Sir Winston Churchill came here to paint and loved it. So did D H Lawrence, who called Lake Garda "one of the most beautiful places on earth". Garda is Italy’s largest lake, and its pristine waters and alpine scenery make it one of the most tranquil places in the country.
Lake Como may be better known, and frequented by tourists attracted by the more glitzy surroundings complete with Versace and Fendi boutiques. You would not come to Garda to shop, but you would come here to escape and discover why generations of Italians and Germans have made it their summer hideaway.
Garda has an almost sub-Mediterranean microclimate of its own. It’s where the foothills of the Alps - still snow-capped when early summer begins - meet palm trees and bougainvillea. Even lemons thrive here. The lake’s surroundings have a faintly Teutonic air - a reminder of the times when large parts of northern Italy were under German and Austrian control.
Many wealthy Lombardian families own villas on the shores of Lake Garda and, in 1892, one the richest, the Feltrinelli family of Milan, decided to build their summer seat on eight acres of choice lakeside land. Their fortune was founded on lumber and publishing, and they were also one of the founders of Edison, the oldest Italian energy company.
In common with most 19th-century tycoons, Faustino Feltrinelli liked to impress, and his villa - built in neo-gothic style with a dash of art nouveau - must have left the locals speechless. But the family fortunes declined over the years and, in 1972, the head of the family joined a splinter group of the Red Brigades and managed to blow himself up while planting a bomb at a power-station. As a result, the villa was left empty.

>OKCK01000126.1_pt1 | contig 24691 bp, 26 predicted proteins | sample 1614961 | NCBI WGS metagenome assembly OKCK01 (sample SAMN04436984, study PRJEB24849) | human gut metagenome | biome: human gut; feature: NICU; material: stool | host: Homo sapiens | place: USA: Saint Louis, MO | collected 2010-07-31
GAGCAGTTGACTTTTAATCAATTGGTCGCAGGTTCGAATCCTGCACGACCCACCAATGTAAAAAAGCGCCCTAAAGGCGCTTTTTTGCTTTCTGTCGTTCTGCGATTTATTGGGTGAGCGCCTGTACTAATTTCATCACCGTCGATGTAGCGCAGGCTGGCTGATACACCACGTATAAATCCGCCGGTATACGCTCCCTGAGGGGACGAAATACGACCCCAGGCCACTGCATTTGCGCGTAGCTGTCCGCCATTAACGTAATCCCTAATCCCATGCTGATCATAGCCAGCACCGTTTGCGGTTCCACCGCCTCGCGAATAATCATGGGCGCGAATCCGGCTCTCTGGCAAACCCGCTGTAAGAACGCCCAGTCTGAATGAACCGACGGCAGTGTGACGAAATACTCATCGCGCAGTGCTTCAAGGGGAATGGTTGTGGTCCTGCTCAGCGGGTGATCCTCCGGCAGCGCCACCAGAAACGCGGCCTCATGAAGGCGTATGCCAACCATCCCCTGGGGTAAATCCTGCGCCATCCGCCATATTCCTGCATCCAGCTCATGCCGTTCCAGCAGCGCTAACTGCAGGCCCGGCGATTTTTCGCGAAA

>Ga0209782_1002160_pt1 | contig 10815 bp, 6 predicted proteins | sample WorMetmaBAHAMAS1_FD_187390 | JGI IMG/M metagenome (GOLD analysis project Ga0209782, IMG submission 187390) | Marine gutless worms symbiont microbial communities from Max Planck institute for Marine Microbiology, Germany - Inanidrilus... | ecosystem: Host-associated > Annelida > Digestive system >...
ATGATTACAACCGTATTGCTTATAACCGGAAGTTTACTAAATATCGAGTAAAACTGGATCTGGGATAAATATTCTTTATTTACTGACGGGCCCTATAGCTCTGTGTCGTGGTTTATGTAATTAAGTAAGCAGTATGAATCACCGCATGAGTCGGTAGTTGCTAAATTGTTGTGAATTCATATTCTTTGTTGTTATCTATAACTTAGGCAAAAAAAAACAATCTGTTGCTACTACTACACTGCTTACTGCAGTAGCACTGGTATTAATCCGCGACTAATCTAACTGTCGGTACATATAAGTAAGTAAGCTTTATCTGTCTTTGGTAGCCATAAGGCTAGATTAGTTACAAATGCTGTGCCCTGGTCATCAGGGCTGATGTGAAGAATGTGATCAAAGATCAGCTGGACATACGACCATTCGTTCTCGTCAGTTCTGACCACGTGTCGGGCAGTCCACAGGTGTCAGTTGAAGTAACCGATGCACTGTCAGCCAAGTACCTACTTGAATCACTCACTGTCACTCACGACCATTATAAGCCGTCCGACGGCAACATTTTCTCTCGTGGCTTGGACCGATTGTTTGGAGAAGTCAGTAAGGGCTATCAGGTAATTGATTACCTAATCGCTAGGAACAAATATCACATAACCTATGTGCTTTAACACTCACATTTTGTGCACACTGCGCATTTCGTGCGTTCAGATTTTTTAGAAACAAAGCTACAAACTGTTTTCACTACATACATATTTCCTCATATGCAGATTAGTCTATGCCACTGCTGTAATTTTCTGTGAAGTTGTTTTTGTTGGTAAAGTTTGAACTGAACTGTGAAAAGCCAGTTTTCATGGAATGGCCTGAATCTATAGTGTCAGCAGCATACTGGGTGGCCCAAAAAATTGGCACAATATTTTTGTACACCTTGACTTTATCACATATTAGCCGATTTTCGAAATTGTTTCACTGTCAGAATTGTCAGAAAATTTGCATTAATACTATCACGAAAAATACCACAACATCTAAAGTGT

Until 1997, that is, when Robert Burns, an American hotelier who established the Regent Hotels Group in the 1980s, bought the property. He intended to renovate it as his private house, but ultimately decided to turn it into a small hotel. No expense was spared in restoring the villa to its former glory, and its 21 rooms opened for business two years ago.
Burns has succeeded in combining effortless opulence with state-of-the-art gadgetry, from discreet flat-screen television sets to top-of-the-range music systems. You feel as though you’re staying in a very luxurious country house presided over by an eccentric Italian millionaire rather than in a hotel. Lots of little touches enhance this atmosphere. When you enter the lobby, for example, there is nothing so vulgar as a check-in desk, but instead there is a leather-bound guest book on a side table.
Staff seem to materialise from nowhere to offer drinks, and don’t expect to have to sign for anything - they all know your name. Naturally, this kind of thing comes at a price. But, as American tycoon J P Morgan said, "If you have to ask the price, you probably can’t afford it."
The Villa Feltrinelli’s most famous - or infamous - guest stayed there for a year and a half and left in April 1945. He was Benito Mussolini. Il Duce was deposed in 1943 after the Italian government surrendered to the Allies, but his chum Adolf Hitler had him rescued and set up as the head of a puppet regime known as the Fascist Republic of Sal, which is a little town just along the western edge of the lake from the villa.